In 2016, the RTST ran its first Director Award Scheme with Sheffield Theatres.
The Scheme provided an opportunity for an up-and-coming director to create and direct a full-scale production of a play, by an internationally renowned dramatist, at Sheffield’s Crucible Studio Theatre as part of its main programme of productions in 2017.
The winner of the inaugural RTST Director Award was Kate Hewitt.
The runner up was Rebecca Frecknall.
As the winner, Kate went on to director Tribes by Nina Raine, which succesfully ran from 30 June to 22 July 2017. The production costs were supported by a grant of £25,000 from the RTST to Sheffield Theatres, and the play attracted much positive publicity for both Kate and Sheffield Theatres.
Kate’s journey began when the Scheme opened a national call-out for submissions in early 2016, asking candidates to submit in writing their ideas for directing a particular play of their own choosing. A prestigious Selection Panel chose Kate, alongside six other finalists, to take part in workshops in which all finalists were asked to demonstrate their directing skills. The Selection Panel was chaired by Daniel Evans, then the Artistic Director of Sheffield Theatres.
Its other members were Robert Hastie, the current Artistic Director of Sheffield Theatres, Sir Ian McKellen, Dawn Walton, Richard Wilson and Dame Penelope Wilton.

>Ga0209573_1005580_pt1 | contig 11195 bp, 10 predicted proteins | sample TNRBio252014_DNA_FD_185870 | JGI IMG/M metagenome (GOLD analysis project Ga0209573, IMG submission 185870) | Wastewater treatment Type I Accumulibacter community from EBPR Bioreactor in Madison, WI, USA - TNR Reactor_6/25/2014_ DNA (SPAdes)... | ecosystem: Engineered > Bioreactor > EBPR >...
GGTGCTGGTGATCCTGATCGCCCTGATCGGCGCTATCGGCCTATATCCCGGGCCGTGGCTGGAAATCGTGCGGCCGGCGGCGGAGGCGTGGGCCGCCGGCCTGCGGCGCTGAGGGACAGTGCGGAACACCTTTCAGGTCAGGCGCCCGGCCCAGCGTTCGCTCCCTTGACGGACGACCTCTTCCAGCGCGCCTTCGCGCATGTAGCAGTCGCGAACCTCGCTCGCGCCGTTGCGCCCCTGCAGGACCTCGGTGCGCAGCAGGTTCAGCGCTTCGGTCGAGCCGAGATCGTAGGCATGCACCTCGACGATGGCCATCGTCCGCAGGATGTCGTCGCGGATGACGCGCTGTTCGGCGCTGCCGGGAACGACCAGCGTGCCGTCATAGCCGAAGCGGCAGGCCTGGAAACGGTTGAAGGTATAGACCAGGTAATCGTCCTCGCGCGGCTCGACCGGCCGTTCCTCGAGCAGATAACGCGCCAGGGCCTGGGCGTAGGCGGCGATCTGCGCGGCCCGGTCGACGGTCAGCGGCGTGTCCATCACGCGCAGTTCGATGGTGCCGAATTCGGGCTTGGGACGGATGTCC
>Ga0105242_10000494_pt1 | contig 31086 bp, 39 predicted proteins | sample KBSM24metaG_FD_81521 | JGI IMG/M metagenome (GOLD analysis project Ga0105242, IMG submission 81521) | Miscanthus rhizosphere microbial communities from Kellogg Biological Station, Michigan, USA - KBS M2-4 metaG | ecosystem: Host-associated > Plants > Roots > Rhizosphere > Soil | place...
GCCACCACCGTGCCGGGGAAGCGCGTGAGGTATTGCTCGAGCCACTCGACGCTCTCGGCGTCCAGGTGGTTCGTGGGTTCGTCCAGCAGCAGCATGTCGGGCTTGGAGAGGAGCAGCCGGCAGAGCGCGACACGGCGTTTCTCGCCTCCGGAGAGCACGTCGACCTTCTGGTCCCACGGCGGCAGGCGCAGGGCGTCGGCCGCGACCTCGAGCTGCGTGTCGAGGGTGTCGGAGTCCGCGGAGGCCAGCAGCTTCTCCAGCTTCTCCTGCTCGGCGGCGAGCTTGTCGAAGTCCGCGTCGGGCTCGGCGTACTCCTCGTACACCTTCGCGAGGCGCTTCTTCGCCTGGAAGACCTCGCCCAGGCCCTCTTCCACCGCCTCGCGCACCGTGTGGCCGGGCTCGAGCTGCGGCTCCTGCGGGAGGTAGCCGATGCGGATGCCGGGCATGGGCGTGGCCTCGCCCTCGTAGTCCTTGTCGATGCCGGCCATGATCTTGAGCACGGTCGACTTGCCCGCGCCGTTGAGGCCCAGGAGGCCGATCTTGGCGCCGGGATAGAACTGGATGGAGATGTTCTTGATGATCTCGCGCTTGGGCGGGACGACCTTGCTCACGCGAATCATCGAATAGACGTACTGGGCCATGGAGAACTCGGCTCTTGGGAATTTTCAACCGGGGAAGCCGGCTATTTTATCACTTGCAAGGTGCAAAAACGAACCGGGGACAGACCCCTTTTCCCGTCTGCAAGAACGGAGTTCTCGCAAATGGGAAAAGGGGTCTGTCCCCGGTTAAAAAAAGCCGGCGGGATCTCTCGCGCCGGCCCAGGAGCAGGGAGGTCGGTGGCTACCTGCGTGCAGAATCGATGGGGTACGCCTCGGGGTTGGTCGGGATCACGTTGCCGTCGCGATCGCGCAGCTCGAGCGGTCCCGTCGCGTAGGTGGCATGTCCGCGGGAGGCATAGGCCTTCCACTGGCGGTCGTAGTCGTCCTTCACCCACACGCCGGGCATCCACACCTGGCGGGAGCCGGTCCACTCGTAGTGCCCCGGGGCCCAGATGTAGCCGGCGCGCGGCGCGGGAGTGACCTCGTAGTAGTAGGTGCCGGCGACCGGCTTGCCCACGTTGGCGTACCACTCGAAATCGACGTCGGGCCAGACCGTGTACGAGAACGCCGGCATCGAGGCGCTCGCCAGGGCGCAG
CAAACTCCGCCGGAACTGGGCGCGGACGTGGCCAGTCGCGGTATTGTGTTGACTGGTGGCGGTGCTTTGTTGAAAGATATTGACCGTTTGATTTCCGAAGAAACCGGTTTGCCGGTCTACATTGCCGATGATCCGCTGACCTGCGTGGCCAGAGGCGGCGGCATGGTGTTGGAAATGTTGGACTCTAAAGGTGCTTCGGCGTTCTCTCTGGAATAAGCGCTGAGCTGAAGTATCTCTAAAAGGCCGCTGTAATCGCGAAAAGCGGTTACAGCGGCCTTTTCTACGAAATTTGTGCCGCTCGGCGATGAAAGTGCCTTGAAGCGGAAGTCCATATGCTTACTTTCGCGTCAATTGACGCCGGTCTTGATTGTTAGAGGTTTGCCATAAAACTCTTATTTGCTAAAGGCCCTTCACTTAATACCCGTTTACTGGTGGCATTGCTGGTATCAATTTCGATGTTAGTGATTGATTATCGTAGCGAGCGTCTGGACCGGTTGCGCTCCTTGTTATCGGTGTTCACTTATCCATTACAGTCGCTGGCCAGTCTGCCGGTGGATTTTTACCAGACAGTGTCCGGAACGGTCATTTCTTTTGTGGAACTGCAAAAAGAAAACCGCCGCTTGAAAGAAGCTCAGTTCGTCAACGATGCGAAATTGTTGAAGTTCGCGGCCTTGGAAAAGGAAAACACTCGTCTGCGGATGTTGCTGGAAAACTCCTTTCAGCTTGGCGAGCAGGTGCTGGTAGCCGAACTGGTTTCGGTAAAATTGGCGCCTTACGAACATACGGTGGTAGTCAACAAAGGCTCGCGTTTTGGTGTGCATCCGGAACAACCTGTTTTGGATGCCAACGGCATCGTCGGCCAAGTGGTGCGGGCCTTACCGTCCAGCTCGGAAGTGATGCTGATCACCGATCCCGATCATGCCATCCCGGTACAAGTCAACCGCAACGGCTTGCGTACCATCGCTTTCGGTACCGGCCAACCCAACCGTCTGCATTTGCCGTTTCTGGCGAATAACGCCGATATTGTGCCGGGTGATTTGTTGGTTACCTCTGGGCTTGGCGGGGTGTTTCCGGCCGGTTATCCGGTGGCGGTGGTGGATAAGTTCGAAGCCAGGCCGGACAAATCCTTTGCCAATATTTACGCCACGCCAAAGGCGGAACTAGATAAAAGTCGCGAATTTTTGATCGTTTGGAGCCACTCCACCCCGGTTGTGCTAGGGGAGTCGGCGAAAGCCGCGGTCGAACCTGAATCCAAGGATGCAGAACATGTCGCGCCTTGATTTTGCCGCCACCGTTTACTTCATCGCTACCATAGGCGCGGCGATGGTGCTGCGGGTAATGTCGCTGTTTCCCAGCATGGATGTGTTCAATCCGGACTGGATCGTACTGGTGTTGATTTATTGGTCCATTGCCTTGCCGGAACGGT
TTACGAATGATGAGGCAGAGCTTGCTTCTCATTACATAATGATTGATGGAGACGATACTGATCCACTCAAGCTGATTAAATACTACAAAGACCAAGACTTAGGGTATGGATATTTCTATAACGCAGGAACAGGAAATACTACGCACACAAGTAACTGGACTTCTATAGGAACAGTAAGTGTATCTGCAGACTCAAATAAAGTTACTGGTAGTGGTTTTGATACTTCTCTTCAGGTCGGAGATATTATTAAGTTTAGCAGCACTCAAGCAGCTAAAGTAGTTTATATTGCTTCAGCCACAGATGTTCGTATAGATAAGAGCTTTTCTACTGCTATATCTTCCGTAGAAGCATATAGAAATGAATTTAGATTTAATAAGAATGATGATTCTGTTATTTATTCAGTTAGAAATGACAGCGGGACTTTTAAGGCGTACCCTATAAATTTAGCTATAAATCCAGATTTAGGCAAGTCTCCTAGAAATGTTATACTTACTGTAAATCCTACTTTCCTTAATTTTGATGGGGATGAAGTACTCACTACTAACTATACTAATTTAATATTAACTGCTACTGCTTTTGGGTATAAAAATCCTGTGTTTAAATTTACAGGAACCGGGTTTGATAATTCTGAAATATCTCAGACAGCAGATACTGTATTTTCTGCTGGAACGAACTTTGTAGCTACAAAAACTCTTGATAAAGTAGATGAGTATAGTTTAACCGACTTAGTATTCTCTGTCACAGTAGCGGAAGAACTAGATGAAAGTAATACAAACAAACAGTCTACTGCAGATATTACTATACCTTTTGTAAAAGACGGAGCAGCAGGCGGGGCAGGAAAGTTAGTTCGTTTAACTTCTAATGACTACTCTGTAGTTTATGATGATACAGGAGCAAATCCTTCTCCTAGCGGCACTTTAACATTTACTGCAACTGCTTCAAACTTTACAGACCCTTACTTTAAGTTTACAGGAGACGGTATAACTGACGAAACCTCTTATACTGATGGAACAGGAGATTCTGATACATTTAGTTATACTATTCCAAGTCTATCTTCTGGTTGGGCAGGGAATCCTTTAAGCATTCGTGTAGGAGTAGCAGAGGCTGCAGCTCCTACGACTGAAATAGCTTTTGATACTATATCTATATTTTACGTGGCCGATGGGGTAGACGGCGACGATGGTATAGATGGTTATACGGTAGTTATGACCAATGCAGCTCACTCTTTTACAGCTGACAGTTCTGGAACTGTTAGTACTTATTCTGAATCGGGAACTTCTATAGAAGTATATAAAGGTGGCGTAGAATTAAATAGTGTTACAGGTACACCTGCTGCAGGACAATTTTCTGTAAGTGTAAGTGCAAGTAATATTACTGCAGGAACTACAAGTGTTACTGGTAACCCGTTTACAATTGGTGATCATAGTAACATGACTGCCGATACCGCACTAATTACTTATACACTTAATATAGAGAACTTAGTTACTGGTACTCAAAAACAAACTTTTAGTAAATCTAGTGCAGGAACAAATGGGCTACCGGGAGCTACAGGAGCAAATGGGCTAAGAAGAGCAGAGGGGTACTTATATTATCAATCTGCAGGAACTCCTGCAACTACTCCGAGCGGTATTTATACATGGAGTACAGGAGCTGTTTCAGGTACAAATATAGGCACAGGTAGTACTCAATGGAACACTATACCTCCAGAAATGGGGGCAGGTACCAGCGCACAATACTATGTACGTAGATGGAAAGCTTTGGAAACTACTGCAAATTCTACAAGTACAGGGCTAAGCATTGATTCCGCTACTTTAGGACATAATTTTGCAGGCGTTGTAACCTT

The Panel observed and judged each finalist’s workshop performance, and, following interviews, selected Kate as the winner and Rebecca Frecknall as an official runner-up.
On winning the Award, Kate Hewitt said, “After an exhilarating finalists weekend of being observed directing, and interviews with a top class panel, I am thrilled to win the first ever RTST Director Award. The RTST Award has encouraged my ambition and creativity at every step of the process. It is an award with real integrity that looks to get the best from the directors that it meets. Opportunities are rare for young directors striving to make their mark in British theatre and it is an enormous boost to have the trust of this Award backing me as I continue on this path. What a privilege to work in Sheffield at the notoriously brilliant and vibrant Crucible Theatre, under Robert Hastie as part of his inaugural season. I have no doubt that this directing experience will be a pivotal moment for me and my career. Thank you RTST, Daniel Evans, Robert Hastie and the incredible panel.“
Daniel Evans commented: “It was incredibly challenging to whittle 97 applicants down to just 7 finalists – and an even greater challenge to arrive at a winner and a runner-up. The panel was constantly astonished by the curiosity, generosity and skill of our finalists and I’m hugely grateful to the RTST for facilitating such an in-depth process. If the future of our theatre is partly in the hands of directors such as our applicants, then there are very exciting times ahead for us all.”
Sir Ian McKellen commented: “The standard of the finalists was hugely impressive and I relished the chance to watch them at work. Kate Hewitt is a worthy winner but so many others also need help in establishing their careers as directors. I hope this first initiative by the Royal Theatrical Support Trust is an encouragement to all 97 applicants.”